But…these moms might someday feel comfortable breastfeeding a future baby.  I know moms personally who chose formula for their first baby and went on to breastfeed later babies.  We can’t advocate for breastfeeding if we’re putting down how they’re formula-feeding their baby.  They will feel defensive.  They will feel angry.  They will not trust us as a source of information.

Don’t judge them.  If and when they have another baby, ask if they’re interested in new information.  Ask if you can help.  Ask them to tell you their story.  But don’t judge them for choosing not to breastfeed (or worse, for wanting to and not being able).  Maybe, possibly, some of these moms will be able to breastfeed a future baby.  And maybe they never will.  Their children will still grow up well, knowing they have a mom who loves them and who fed them as best she could.  Breastfeeding is important, but it is not going to make or break a child’s life.

How do you think we can work to increase breastfeeding rates?


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  1. These are excellent ways to really support, encourage, and promote breastfeeding! Just yesterday, while out, we learned of a young man and his family. The mother is breastfeeding. I encouraged him to continue supporting and encouraging her. I also found out that the mother sometimes is concerned about her pumping output, so I gave him some general info on that. It feels so good when I have the opportunity to share breastfeeding information with others. I also love that Baby Boy is still going strong at 15 months! 🙂


  2. Once again, Kate, thank you for your solid good sense and ability to give a balanced and fair shake to topics. Great post.


  3. Kate, this is an excellent article. Myself and all my friends are pretty crunchy and definitely pro-breastfeeding. But I think you touched on very important topics, especially about choice and being judgmental. I breastfed my son for ten months, including 7 months of working full time and pumping 7 or 8 times a day. I had to stop because I have severe RA and badly needed to get onto medication to control the damage. I felt very judged by many of my good friends, and I wish they had read your post! With my next baby, I may only breastfeed 3 or 4 months. As important as I think it is, I also think its important for my kids to have a mama who can walk and carry them and do all those physical tasks. I certainly hope that with the next one I can express clearly to the people around me that I understand how much healthier breastfeeding is, and that my reason for not continuing doesn’t mean that I’m lazy or don’t love my child as much as they do. Thank you for speaking truth.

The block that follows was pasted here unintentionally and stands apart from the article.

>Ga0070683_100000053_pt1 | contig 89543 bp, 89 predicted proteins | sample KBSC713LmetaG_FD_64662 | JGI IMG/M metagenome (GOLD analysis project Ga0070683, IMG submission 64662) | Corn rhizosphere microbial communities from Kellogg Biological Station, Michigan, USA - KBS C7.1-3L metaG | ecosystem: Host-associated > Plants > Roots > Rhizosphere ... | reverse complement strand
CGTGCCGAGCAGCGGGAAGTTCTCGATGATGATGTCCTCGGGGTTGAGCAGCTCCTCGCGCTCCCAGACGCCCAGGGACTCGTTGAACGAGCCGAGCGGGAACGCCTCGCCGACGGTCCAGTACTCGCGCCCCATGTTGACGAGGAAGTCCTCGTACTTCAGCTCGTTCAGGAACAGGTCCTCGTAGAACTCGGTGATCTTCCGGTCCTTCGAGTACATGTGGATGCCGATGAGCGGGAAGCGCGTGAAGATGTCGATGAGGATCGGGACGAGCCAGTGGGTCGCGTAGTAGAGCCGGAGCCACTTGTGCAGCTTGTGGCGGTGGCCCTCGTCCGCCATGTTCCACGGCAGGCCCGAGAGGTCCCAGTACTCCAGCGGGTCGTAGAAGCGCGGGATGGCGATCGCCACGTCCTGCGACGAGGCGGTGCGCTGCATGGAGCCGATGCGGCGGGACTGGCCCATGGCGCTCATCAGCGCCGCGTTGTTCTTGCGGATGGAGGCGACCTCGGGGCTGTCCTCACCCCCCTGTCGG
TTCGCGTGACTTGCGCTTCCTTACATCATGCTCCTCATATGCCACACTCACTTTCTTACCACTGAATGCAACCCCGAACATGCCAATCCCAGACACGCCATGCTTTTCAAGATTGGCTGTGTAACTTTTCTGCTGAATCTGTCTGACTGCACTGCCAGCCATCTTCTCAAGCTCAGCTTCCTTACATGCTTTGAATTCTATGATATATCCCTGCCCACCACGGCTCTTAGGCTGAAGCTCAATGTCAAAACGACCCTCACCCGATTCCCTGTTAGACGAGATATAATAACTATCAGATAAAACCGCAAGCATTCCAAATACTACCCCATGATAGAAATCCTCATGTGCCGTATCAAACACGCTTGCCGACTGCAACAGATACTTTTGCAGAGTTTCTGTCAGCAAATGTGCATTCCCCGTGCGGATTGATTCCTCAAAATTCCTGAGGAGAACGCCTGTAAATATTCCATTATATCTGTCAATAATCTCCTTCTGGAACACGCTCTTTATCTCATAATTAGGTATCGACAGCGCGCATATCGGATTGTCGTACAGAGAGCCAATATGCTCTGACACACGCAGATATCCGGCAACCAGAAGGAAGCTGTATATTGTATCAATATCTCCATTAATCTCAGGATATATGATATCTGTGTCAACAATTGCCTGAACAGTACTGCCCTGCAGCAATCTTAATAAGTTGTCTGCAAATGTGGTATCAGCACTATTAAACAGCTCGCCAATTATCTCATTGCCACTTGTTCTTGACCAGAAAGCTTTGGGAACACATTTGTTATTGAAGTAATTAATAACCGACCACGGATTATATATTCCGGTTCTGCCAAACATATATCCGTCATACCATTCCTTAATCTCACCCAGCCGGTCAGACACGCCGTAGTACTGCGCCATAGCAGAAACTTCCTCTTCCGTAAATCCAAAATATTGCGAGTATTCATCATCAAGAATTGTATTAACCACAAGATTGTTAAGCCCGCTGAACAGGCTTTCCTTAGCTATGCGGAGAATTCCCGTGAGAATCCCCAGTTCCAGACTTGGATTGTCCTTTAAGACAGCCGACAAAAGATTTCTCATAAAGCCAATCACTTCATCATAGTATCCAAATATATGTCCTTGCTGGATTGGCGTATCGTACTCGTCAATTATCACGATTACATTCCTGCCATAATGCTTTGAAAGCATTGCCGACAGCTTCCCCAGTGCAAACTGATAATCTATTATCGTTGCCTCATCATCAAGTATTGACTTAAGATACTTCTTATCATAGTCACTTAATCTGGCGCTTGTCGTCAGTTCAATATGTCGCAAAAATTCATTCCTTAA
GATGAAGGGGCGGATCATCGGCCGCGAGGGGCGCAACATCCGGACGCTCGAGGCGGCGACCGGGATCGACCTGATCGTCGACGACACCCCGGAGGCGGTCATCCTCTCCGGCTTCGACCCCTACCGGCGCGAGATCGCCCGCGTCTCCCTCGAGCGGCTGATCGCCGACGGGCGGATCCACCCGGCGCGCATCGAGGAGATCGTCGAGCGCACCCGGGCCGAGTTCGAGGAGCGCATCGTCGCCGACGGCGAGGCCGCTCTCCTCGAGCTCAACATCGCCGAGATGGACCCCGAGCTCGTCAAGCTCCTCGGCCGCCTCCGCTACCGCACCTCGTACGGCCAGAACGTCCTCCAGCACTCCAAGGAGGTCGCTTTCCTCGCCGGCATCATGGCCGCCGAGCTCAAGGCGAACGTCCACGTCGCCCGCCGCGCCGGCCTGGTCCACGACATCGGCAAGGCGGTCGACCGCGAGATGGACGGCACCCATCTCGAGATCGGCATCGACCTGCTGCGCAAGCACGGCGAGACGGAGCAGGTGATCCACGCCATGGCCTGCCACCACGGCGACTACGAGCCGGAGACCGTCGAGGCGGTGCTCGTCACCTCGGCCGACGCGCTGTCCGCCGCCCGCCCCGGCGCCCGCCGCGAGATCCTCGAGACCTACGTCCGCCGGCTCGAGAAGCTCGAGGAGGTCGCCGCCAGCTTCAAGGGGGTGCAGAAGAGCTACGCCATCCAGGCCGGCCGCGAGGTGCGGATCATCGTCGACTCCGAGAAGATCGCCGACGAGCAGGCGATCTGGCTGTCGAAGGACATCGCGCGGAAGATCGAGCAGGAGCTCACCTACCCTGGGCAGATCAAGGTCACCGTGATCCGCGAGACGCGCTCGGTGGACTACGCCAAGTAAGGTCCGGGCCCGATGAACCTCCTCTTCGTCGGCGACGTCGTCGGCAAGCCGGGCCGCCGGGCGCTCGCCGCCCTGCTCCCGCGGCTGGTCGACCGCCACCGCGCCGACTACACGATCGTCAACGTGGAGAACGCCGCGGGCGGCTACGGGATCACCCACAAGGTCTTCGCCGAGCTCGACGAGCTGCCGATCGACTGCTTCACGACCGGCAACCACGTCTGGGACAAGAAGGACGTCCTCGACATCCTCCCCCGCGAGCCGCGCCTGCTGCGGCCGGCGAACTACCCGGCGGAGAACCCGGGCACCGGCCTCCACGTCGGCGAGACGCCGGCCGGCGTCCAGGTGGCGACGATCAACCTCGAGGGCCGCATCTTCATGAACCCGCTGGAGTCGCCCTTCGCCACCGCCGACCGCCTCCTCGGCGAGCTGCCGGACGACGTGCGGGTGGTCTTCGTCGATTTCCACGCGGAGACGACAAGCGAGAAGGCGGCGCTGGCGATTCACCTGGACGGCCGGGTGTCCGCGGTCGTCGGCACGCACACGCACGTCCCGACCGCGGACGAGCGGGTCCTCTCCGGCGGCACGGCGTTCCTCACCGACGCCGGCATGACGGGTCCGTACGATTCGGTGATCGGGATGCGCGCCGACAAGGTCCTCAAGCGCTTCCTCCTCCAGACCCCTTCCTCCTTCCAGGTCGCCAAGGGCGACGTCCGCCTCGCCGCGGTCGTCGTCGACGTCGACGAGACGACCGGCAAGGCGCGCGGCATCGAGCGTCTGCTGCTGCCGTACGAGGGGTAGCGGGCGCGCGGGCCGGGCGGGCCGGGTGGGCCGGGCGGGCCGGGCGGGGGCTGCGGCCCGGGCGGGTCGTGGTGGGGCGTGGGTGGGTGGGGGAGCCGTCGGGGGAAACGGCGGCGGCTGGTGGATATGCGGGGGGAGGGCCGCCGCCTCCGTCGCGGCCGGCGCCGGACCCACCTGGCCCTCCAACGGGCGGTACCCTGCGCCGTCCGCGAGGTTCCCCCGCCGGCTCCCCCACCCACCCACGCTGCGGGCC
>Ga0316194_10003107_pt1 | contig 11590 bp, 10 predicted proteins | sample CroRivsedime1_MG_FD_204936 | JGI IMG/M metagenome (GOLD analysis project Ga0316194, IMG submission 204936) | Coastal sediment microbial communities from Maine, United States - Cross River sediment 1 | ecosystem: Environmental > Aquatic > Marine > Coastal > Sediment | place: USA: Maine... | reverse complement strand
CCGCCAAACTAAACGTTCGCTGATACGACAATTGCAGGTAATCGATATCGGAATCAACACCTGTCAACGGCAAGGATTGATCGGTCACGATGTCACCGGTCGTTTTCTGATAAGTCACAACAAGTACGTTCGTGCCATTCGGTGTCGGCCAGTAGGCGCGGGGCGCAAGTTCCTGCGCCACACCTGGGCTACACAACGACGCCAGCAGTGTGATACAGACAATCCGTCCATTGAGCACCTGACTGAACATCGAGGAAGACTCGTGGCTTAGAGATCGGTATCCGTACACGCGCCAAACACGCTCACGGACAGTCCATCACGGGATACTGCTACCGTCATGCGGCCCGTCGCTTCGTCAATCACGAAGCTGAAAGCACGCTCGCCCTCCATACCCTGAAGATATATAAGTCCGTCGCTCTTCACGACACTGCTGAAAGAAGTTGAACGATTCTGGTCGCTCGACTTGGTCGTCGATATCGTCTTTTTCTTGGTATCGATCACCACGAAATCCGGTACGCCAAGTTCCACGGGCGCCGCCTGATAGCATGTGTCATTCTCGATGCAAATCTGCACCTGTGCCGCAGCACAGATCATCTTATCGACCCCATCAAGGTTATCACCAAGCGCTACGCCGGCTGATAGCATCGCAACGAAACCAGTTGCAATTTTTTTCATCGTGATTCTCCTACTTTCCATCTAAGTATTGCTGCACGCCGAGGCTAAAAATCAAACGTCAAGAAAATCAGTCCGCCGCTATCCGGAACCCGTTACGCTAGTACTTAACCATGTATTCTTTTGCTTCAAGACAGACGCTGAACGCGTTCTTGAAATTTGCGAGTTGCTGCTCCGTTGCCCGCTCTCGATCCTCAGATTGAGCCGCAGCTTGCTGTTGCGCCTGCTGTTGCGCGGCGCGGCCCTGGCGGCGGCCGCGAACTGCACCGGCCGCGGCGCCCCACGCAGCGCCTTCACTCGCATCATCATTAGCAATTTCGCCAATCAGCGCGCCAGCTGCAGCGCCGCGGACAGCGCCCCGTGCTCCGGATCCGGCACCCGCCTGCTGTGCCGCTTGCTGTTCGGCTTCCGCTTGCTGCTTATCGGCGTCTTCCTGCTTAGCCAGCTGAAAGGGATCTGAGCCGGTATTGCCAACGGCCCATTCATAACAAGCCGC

4. […] Check out 10 Ways to Really Increase Breastfeeding Rates. […]


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Hi, I’m Kate.  I love medical freedom, sharing natural remedies, developing real food recipes, and gentle parenting. My goal is to teach you how to live your life free from Big Pharma, Big Food, and Big Government by learning about herbs, cooking, and sustainable practices.

I’m the author of Natural Remedies for Kids and the owner and lead herbalist at EarthleyI hope you’ll join me on the journey to a free and healthy life!